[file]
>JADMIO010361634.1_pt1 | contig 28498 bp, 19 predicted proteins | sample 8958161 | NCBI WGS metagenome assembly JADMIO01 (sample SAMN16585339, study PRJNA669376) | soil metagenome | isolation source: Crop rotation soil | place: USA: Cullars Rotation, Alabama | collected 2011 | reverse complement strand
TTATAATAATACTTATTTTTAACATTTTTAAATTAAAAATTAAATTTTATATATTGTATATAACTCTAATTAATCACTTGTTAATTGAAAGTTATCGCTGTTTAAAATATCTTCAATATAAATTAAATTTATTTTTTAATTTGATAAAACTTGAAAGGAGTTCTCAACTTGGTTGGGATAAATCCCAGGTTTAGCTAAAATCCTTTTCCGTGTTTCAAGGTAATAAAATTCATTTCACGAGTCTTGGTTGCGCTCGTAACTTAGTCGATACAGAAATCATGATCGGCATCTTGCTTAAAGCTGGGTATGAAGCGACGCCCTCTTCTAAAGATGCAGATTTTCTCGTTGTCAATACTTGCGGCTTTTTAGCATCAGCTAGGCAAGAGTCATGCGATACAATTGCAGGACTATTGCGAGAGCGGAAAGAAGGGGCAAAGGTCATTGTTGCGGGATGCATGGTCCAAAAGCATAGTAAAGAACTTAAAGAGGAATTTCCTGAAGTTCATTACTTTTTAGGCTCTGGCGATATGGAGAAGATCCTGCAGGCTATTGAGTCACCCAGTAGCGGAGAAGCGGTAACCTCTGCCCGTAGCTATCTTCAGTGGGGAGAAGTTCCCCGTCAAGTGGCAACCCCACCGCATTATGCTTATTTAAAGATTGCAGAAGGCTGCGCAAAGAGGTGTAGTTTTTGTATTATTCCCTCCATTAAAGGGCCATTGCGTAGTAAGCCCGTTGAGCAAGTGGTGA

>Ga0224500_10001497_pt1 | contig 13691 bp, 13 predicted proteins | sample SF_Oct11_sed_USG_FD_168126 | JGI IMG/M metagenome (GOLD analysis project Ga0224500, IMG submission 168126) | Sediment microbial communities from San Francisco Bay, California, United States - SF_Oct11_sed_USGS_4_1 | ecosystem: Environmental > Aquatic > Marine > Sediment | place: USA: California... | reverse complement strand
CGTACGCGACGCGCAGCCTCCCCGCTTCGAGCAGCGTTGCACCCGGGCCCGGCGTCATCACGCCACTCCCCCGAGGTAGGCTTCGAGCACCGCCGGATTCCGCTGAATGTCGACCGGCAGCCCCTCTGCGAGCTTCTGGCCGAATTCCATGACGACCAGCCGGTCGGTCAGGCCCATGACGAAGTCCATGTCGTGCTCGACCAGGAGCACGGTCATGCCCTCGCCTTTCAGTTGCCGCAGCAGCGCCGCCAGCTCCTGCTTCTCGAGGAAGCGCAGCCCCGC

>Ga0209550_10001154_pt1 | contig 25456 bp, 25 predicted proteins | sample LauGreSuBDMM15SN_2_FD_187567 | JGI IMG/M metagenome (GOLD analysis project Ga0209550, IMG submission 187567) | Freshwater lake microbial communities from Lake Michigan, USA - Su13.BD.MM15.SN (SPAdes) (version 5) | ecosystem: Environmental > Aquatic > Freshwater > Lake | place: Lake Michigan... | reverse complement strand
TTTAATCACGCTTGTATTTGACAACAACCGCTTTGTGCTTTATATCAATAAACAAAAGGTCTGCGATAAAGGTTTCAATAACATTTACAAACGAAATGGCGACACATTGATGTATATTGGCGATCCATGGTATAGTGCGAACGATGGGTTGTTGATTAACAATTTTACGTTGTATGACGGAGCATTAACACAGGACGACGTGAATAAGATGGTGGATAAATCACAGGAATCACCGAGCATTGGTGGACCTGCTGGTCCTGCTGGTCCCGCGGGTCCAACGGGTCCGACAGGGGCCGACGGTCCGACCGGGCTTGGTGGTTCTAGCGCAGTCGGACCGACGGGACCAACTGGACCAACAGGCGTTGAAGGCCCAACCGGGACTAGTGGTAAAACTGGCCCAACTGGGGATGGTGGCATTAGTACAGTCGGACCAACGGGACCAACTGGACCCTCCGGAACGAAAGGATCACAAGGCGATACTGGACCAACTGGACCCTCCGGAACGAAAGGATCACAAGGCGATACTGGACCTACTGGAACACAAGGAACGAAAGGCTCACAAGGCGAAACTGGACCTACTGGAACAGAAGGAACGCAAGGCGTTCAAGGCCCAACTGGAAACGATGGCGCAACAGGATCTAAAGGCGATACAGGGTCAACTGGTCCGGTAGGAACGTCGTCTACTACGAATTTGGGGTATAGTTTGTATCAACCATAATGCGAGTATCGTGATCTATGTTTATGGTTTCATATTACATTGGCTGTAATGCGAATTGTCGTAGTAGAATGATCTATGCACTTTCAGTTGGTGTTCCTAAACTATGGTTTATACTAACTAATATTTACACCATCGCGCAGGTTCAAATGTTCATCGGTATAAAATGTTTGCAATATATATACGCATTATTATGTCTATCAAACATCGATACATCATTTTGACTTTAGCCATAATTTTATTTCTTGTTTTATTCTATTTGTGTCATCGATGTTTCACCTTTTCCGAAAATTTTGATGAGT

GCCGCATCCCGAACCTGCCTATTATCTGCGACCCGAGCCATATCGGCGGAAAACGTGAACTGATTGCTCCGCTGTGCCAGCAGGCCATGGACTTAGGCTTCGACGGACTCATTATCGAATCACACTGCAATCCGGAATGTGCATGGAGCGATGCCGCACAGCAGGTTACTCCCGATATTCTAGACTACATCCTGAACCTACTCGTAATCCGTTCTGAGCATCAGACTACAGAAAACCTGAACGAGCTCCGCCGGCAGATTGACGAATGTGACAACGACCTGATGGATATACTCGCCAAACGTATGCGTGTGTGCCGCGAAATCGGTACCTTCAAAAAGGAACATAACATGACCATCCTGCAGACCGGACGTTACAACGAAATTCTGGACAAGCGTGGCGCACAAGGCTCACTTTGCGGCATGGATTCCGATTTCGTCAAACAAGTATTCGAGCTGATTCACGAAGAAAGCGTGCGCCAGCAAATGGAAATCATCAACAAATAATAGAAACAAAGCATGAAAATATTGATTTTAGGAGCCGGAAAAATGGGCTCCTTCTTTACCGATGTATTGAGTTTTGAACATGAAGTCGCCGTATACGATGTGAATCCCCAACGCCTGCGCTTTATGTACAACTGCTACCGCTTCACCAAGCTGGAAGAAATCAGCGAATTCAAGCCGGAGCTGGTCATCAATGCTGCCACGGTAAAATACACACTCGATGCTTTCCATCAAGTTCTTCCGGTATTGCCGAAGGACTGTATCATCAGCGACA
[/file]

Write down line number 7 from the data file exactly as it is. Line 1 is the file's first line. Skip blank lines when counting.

GCCGCATCCCGAACCTGCCTATTATCTGCGACCCGAGCCATATCGGCGGAAAACGTGAACTGATTGCTCCGCTGTGCCAGCAGGCCATGGACTTAGGCTTCGACGGACTCATTATCGAATCACACTGCAATCCGGAATGTGCATGGAGCGATGCCGCACAGCAGGTTACTCCCGATATTCTAGACTACATCCTGAACCTACTCGTAATCCGTTCTGAGCATCAGACTACAGAAAACCTGAACGAGCTCCGCCGGCAGATTGACGAATGTGACAACGACCTGATGGATATACTCGCCAAACGTATGCGTGTGTGCCGCGAAATCGGTACCTTCAAAAAGGAACATAACATGACCATCCTGCAGACCGGACGTTACAACGAAATTCTGGACAAGCGTGGCGCACAAGGCTCACTTTGCGGCATGGATTCCGATTTCGTCAAACAAGTATTCGAGCTGATTCACGAAGAAAGCGTGCGCCAGCAAATGGAAATCATCAACAAATAATAGAAACAAAGCATGAAAATATTGATTTTAGGAGCCGGAAAAATGGGCTCCTTCTTTACCGATGTATTGAGTTTTGAACATGAAGTCGCCGTATACGATGTGAATCCCCAACGCCTGCGCTTTATGTACAACTGCTACCGCTTCACCAAGCTGGAAGAAATCAGCGAATTCAAGCCGGAGCTGGTCATCAATGCTGCCACGGTAAAATACACACTCGATGCTTTCCATCAAGTTCTTCCGGTATTGCCGAAGGACTGTATCATCAGCGACA